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Ballotpedia's 2012 General Election Preview Articles: Missouri Congressional Seats

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November 1, 2012

By Ballotpedia's Congressional team

Missouri's Congressional Elections in 2012
U.S. Senate Election? U.S. House seats Possible competitive races?
Yes 8 1 (Senate)

JEFFERSON CITY: Missouri: Missouri has eight U.S. House seats and one U.S. Senate seat on the ballot in 2012. Seven U.S. House incumbents are running for re-election and face at least one challenger in the general election. Todd Akin, the Republican incumbent from the 2nd District, is challenging Democratic incumbent Claire McCaskill for the Senate seat

Currently, the Republican Party holds five of nine Congressional seats and the U.S. Senate seat not on the ballot in November 2012.

In Missouri, all polling places are open from 6:00 AM to 7:00 PM Central Time.[1]

See also: State Poll Opening and Closing Times (2012)

U.S. Senate

After a competitive Republican primary, Congressman Todd Akin got the nomination to challenge Democratic incumbent Claire McCaskill in the general election. Akin, a conservative, had monetary support from all over the country and was running a close race with McCaskill until late August.

On Sunday, August 19, Akin made the following statement on a KTVI-TV, a local St. Louis station, "It seems to be, first of all, from what I understand from doctors, it’s really rare. If it’s a legitimate rape, the female body has ways to try to shut the whole thing down."

According to the New York Times, "Amid an uproar over provocative comments on rape and abortion that Mr. Akin made in an interview broadcast on Sunday, the National Republican Senatorial Committee declared that it would withdraw financial and organizational support for Mr. Akin, including $5 million in advertising already reserved for the fall. [...] At the same time, Republican candidates like Mitt Romney and Senator Scott Brown of Massachusetts either called for Mr. Akin to step aside or strongly indicated that he should. In a radio interview, the conservative host Sean Hannity pleaded with Mr. Akin to drop out. “Sometimes an election is bigger than one person,” he said. But Mr. Akin said on Monday that he would not drop out. “I’m not a quitter,” he said on Mike Huckabee’s radio program. “My belief is we’re going to take this thing forward, and by the grace of God, we’re going to win this race.”"[2]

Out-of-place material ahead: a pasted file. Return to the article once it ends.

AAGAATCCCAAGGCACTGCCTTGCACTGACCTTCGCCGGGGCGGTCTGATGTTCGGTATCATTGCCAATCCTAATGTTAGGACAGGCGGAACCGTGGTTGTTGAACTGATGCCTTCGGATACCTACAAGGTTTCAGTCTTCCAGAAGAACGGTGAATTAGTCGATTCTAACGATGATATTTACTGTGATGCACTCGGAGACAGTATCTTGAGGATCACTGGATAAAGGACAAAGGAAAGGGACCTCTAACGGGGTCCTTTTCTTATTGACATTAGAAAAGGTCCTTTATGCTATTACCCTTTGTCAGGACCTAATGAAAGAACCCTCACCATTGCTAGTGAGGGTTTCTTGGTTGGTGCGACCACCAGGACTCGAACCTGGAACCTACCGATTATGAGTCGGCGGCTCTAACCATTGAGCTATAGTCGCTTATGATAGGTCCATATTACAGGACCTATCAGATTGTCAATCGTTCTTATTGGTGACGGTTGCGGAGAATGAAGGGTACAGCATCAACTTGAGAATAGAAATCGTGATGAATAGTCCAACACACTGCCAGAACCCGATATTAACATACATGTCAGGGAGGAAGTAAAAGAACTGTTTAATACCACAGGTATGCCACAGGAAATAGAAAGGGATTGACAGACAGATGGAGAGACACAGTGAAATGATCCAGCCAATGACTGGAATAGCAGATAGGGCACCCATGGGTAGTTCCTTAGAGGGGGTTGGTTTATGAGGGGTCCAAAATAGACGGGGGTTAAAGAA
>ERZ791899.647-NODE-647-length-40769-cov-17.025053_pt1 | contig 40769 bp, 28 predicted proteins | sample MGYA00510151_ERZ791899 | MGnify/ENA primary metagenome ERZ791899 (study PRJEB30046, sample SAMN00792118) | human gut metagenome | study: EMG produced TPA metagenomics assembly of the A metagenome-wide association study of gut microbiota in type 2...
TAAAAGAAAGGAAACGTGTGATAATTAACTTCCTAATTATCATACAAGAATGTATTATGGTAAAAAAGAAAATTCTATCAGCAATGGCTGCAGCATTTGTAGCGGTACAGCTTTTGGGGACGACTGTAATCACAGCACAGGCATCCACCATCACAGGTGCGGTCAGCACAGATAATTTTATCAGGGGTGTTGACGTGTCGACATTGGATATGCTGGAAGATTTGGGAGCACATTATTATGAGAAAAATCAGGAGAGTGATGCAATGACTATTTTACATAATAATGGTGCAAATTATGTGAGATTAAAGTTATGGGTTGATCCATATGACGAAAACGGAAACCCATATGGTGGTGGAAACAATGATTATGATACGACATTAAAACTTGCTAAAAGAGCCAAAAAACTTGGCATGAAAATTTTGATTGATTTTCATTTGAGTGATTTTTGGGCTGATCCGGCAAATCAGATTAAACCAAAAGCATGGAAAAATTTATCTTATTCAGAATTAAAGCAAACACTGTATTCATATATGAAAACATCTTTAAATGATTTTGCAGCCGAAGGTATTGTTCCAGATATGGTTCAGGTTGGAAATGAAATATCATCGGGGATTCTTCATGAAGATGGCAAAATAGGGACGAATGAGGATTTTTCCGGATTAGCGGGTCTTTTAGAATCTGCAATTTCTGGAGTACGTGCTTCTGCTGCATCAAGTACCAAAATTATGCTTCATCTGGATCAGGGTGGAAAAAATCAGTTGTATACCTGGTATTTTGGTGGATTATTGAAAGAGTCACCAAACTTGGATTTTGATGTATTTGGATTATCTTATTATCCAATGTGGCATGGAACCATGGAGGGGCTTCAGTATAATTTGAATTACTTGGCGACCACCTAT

After this event, Akin dropped behind in polls and in popularity, but in the last few weeks of the campaign, he has begun to close the gap with McCaskill, who is unpopular in Missouri because of her liberal voting record. The race still trends in McCaskill's favor according to most race ratings.[3]

State General Election Candidates Incumbent 2012 Winner Partisan Switch?
Missouri Class 1 Senate seat Democratic Party Claire McCaskill
Republican Party Todd Akin
Libertarian Party Jonathan Dine
Claire McCaskill Pending Pending

U.S. House

The Center for Voting and Democracy (Fairvote) projects that Democrats will win two districts while Republicans will win five seats. It does not make a projection for the remaining district.[4]

Missouri lost a congressional seat following the results of the 2010 Census, bringing its number of representatives down to eight. The redistricting trimmed the seat from St. Louis, changing up the 1st and 3rd Congressional Districts and upsetting their liberal Democrat representatives, William Lacy Clay and Russ Carnahan, respectively. With Carnahan’s own home now in Clay’s 1st District, the two saw the new map as unfair. In the 1st District, William Lacy Clay and Russ Carnahan, both Democratic incumbents, chose to face off in the primary in August. Clay won the nomination, and is running against Robyn Hamlin (R) in the general election.

The 4th District's Republican incumbent, Vicky Hartzler, was first elected in 2010, replacing long-time Democratic representative Ike Skelton. Democratic candidate Teresa Hensley is attempting to retake the seat.

Here is a complete list of U.S. House candidates appearing on the general election ballot in Missouri:

Members of the U.S. House from Missouri -- Partisan Breakdown
Party As of November 2012 After the 2012 Election
     Democratic Party 3 2
     Republican Party 6 6
Total 9 8
 Congressional Redistricting Map, approved May 2011 

For more information, view Redistricting in Missouri.


See also